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From Venice to Cathay, from Seville to the Gold Coast of Africa, men anchored their ships and opened their ledgers and weighed one thing against another as if nothing would ever change. Or as if there existed no sort of fool, of either sex, who might one day treat trade (trade!) as an amusement.
It began mildly enough, the awkward chain of events that was to upset the bankers so much. It began with sea, and September sunlight, and three young men lying stripped to their doublets in the Duke of Burgundy's bath.
Of the three, Claes and Felix were watching the canal bank for girls. Julius, his instincts blunted by an extra decade, was content to sink back, agreeably fortified, and forget he was anyone's tutor. A good astrologer would have told him to get out at once.
The sun warmed the bath, and the water bore it along on the last stage of its meandering journey. From the leadfounder's in England it had crossed the narrow sea to the Low Countries in a serviceable wind-battered caravel. It had been unloaded with some trouble in the crowded harbour at Sluys, and strapped with some trouble athwart a canal boat with a scratch crew of oarsmen.
And now, here it was. Lumped with cherubs: a bath for the noble Philip, Duke of Burgundy, Count of Flanders, Margrave of the Holy Roman Empire and all the rest of his high-yielding honours. A communal bathing-basin now on its way to the Duke's occasional residence in the merchant city of Bruges. And working their passage inside it, Julius, Felix and Claes.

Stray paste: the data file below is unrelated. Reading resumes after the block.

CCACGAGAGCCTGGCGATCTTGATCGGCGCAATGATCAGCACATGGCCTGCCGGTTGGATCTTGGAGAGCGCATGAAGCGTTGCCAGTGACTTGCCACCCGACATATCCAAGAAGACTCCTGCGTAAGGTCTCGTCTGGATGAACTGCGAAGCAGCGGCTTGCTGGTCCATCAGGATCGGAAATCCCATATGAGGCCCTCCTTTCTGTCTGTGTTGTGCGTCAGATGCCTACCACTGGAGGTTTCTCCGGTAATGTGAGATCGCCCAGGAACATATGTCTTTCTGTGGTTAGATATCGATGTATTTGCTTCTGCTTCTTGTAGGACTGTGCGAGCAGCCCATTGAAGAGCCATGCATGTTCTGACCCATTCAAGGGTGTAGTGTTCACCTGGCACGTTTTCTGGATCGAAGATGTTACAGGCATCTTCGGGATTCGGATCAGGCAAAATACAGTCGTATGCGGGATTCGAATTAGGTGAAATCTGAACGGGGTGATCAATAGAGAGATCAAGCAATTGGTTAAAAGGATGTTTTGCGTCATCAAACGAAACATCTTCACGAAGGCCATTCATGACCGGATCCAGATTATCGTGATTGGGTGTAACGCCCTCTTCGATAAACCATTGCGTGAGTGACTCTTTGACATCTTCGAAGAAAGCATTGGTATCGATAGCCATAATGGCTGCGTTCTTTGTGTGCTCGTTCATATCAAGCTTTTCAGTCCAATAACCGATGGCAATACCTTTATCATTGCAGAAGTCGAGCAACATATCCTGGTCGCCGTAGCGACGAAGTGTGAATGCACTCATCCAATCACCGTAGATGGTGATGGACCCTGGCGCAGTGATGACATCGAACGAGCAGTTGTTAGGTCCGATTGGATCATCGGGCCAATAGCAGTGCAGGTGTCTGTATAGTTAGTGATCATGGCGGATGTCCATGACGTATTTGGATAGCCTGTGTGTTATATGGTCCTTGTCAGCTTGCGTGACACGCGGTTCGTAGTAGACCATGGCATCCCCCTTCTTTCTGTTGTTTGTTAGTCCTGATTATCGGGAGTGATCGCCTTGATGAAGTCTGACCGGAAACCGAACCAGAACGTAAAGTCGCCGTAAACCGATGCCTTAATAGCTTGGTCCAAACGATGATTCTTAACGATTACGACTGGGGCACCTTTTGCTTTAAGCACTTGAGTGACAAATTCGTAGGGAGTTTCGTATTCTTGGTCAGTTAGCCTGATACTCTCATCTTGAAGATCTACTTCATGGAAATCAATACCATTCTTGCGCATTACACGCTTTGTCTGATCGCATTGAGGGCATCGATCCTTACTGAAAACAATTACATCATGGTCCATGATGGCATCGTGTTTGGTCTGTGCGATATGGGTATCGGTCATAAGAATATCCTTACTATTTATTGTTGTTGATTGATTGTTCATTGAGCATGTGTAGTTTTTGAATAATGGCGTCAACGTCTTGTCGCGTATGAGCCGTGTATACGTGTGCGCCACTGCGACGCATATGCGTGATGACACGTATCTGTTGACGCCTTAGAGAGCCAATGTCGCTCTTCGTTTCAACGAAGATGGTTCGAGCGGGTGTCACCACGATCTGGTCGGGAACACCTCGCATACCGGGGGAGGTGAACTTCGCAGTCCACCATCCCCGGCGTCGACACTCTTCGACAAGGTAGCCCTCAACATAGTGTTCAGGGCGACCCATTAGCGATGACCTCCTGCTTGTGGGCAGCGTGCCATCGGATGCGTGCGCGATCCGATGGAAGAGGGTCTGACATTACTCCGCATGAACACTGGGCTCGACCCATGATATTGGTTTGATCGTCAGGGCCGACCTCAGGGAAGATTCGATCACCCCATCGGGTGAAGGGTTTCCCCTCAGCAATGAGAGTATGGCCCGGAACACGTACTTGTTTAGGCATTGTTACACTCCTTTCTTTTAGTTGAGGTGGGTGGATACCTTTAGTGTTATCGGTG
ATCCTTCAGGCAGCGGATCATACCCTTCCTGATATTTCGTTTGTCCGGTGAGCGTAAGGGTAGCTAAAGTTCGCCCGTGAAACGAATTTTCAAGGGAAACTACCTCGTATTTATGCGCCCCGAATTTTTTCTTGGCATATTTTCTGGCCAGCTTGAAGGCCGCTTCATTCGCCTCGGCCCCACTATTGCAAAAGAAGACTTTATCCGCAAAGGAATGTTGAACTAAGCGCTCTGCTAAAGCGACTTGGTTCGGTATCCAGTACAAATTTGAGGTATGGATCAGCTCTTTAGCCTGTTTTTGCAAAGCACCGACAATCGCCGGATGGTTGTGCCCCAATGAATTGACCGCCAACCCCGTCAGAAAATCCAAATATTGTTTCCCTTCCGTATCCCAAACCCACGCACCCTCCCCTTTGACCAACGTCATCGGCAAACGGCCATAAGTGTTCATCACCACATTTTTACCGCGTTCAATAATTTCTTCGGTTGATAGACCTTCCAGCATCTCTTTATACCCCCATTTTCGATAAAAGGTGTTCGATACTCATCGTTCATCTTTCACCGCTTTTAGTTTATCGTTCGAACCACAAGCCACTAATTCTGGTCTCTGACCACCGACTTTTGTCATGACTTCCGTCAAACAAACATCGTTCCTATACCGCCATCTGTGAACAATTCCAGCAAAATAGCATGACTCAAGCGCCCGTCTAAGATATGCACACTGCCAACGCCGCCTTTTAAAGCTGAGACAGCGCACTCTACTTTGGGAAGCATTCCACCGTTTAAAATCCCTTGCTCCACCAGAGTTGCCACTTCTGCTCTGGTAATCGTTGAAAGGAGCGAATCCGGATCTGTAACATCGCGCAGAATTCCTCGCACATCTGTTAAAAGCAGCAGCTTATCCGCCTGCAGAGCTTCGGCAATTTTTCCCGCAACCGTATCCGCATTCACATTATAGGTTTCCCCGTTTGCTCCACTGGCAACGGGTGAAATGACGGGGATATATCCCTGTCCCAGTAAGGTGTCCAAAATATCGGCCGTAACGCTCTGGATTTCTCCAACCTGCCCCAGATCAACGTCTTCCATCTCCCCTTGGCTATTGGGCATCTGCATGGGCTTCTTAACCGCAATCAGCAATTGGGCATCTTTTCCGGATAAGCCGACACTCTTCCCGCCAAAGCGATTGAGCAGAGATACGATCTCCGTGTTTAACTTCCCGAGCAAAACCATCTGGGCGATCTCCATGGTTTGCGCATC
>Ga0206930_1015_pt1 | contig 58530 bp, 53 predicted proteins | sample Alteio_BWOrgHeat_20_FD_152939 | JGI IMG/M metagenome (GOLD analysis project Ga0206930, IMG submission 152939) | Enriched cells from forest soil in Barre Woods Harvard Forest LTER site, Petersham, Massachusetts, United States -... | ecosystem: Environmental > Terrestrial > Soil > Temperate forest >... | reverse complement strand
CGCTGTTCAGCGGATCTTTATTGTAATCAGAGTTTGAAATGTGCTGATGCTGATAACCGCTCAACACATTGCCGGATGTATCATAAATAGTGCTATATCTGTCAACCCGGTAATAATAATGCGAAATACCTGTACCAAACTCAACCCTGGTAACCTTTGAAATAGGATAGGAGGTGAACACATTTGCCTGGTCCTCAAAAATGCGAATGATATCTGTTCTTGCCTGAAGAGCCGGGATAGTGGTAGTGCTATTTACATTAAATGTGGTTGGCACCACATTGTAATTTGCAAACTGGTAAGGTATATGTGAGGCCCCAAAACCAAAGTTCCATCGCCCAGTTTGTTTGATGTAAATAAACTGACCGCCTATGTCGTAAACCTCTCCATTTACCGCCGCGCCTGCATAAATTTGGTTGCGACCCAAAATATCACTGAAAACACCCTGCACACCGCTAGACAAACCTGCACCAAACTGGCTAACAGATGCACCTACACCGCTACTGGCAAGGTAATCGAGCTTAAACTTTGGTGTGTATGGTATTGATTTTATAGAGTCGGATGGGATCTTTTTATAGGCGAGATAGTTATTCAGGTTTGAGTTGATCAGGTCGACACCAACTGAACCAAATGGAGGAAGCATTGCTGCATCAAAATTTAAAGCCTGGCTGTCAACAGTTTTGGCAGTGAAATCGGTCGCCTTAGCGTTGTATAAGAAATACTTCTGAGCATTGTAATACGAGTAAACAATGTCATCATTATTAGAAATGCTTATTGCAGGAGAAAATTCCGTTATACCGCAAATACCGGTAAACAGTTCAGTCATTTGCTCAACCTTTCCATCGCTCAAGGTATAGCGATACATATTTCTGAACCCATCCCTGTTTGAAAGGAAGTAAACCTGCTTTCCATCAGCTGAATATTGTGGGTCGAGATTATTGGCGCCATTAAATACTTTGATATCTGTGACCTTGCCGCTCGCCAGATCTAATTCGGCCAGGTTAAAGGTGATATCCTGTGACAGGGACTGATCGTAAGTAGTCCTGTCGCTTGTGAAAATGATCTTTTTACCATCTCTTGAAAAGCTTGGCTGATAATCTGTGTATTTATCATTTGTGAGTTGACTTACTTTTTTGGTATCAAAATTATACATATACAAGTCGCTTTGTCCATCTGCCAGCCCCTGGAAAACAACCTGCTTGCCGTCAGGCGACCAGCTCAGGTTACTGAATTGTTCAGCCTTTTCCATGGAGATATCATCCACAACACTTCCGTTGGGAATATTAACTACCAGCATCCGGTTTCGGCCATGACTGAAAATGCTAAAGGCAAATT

For the moment, there was nothing to do. In the peace, a wave of philosophy overcame Julius. "What," he said, "is happiness?" He opened his eyes.
"A new hound," said Felix, who was seventeen. His crossbow lay on the points of his pelvis and his ratlike nose was red with the sun. "The kind with big ears."
Julius curled a lip, without malice. So much for Felix. He turned his gaze towards Claes, who was eighteen and built like an oak tree with dimples.
"A new girl," offered Claes. He jerked open the wine flask, gripping the neck like the hock of a stallion. "The kind with . . ."
"That's enough," Julius said. Philosophy was wasted on both of them. Everything was wasted on Claes. Julius was sometimes glad that civilization had reached the advanced stage it had, so that it could stand up to Claes. The Greeks would have gone back to tents.